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in the latter which is not one of its extremities, the angles thus formed are adjacent angles.
Thus the angles ACD and BCD are adjacent angles.
g. When two straight lines cut or intersect each other, the four angles thus formed are pairs of vertically opposite angles.
Thus the angles AEC and BED are vertically opposite angles; as also are the angles AED and BEC.
When a straight line standing upon another straight line makes the adjacent angles equal to each other, each of these angles is called a RIGHT ANGLE, and each straight line is said to be PERPENDICULAR to the other.
Thus each of the angles ABD and CBD is a right angle; DB is perpendicular to AC, or to AB and BC; also AB and CB are
each perpendicular to BD.
AN OBTUSE ANGLE is one which is greater than a right angle.
AN ACUTE ANGLE is one which is less than a right angle.
A TERM OR BOUNDARY is the extremity of anything.
A FIGURE is that which is contained by one or more boundaries.
A CIRCLE is a plane figure contained by one line called the CIRCUMFERENCE, and is such that all straight lines drawn from a certain point within it, called the CENTRE, to the circumference are equal to each other. Each of such equal straight lines is called a RADIUS.
Thus BCD is a circle with circumference BCD, the centre A,
and each of the lines AB, AC, and AD is a radius. A part of the circumference, as BC, is called an arc.
Magnitude of an Angle.
1. The entire circumference of every circle is divided into 360 parts, called degrees, each deg. = 60 minutes, and each min. = 60 seconds; and an angle is said to contain as many degrees °, minutes', and seconds as are contained in the arc, or that part of the circumference which lies between the two lines forming the angle; the angular point, or vertex, being the centre of the circle.
Thus the angle BAC contains as many deg., min., and secs., as the arc BC in the smaller circle.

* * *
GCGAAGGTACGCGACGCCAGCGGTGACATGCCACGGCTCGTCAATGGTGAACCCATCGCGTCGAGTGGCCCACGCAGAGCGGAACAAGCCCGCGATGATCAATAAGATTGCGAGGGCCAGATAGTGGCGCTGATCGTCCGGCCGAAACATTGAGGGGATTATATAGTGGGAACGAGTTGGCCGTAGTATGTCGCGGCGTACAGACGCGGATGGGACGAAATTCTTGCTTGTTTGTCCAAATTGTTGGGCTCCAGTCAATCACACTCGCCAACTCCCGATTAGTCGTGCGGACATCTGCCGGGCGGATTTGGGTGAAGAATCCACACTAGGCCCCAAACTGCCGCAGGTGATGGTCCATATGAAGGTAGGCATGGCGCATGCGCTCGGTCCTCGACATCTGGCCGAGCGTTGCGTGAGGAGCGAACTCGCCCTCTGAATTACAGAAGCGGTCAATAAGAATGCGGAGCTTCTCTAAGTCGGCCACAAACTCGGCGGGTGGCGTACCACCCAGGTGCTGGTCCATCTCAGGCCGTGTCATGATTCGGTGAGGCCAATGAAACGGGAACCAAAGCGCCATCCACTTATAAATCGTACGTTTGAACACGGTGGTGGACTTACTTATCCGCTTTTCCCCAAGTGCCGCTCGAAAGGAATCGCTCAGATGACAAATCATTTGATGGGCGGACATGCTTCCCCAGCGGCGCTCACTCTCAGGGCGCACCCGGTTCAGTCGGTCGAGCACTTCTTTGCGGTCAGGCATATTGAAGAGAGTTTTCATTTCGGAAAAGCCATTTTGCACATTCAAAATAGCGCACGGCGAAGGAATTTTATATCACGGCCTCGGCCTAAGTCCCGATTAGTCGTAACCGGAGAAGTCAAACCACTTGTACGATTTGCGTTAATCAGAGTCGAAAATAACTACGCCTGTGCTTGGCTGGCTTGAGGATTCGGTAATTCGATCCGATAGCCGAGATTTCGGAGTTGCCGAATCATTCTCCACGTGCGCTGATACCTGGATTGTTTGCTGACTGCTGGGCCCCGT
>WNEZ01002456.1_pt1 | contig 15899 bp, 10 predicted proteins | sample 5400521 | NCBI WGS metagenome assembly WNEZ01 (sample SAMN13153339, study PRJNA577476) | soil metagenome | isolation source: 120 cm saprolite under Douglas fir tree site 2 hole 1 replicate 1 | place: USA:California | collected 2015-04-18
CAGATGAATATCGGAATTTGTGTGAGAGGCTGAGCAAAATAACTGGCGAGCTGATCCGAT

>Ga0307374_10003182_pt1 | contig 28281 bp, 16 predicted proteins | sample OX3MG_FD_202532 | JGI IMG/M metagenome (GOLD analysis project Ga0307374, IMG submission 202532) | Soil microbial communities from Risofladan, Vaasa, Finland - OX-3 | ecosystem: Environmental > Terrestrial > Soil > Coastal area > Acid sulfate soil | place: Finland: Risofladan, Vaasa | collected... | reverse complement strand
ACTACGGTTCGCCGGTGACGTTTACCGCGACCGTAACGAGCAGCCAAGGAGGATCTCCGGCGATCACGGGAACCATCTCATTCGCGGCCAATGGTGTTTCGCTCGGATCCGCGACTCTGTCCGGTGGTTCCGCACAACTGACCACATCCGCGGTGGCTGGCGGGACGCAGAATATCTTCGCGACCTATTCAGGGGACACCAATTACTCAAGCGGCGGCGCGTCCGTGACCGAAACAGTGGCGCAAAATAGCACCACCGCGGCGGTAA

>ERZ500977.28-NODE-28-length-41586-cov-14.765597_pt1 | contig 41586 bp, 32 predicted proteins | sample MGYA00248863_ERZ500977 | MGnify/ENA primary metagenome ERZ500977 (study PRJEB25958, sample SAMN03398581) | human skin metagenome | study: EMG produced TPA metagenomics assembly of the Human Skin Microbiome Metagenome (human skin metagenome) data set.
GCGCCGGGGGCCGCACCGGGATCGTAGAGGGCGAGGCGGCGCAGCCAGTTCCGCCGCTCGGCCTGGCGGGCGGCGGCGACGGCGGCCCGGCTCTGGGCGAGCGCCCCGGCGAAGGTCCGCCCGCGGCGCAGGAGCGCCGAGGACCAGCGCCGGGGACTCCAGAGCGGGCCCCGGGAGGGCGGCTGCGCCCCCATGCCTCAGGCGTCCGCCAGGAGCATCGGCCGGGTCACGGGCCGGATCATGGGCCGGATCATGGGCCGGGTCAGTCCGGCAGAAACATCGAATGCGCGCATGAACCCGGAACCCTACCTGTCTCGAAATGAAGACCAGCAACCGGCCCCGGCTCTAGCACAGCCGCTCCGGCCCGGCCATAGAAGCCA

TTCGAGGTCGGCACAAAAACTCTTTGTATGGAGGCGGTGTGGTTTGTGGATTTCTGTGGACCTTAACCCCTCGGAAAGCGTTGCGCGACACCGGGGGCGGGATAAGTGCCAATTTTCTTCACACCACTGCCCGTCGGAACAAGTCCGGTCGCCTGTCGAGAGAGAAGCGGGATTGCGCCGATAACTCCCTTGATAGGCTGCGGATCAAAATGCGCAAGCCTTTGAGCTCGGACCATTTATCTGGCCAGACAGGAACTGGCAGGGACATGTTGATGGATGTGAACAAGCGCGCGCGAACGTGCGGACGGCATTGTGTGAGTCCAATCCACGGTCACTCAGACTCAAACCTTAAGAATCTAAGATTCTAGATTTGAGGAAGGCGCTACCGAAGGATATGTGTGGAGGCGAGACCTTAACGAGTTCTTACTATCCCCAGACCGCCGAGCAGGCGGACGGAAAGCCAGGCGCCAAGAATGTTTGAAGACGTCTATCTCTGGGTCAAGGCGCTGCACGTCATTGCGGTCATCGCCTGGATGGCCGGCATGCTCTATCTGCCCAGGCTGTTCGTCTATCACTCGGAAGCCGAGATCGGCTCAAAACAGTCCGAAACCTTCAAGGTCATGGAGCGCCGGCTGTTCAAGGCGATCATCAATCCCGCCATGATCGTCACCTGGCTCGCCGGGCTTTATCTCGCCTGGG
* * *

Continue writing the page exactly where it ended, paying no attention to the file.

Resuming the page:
The angle DAE contains as many deg., min., and secs. as the arc DE in the larger circle.
Now, it can be proved that arc BC is the same part of its circumference that DE is of its circumference.
Therefore the angle BAC = the angle DAE, and hence
2. The length of the arms of an angle makes no difference in the magnitude of that angle.
Note, also, the arms need not be of the same length. For it is plain that the angle BAC = the angle BAE, &c.
3. The arms of a Right Angle include one-fourth part of the circumference. A Right Angle contains, therefore, 90 degrees; an obtuse angle contains more, and an acute angle less, than 90 degrees.
A DIAMETER OF A CIRCLE is a straight line drawn
through the centre, and terminated both ways by the circumference.
Thus BAC and DAE are diameters. A straight line drawn in a circle, not through the centre, and terminated both_ways by the circumference is called a Chord, as the straight line BE.
A SEMICIRCLE is that part of the circle which is contained by a diameter and the arc it cuts off.
In the above figure, CDB, BEC, and ECD are Semicircles.
A SEGMENT OF A CIRCLE is that part of the circle which is contained by a chord and its arc.
In the above figure the chord BE divides the circle into two segments BDCE and BFE.
RECTILINEAL FIGURES are those which are contained by right or straight lines.
A TRIANGLE is contained by three straight lines.
QUADRILATERAL FIGURES are contained by four straight
MULTILATERAL FIGURES, or POLYGONS, are contained by more than four straight lines.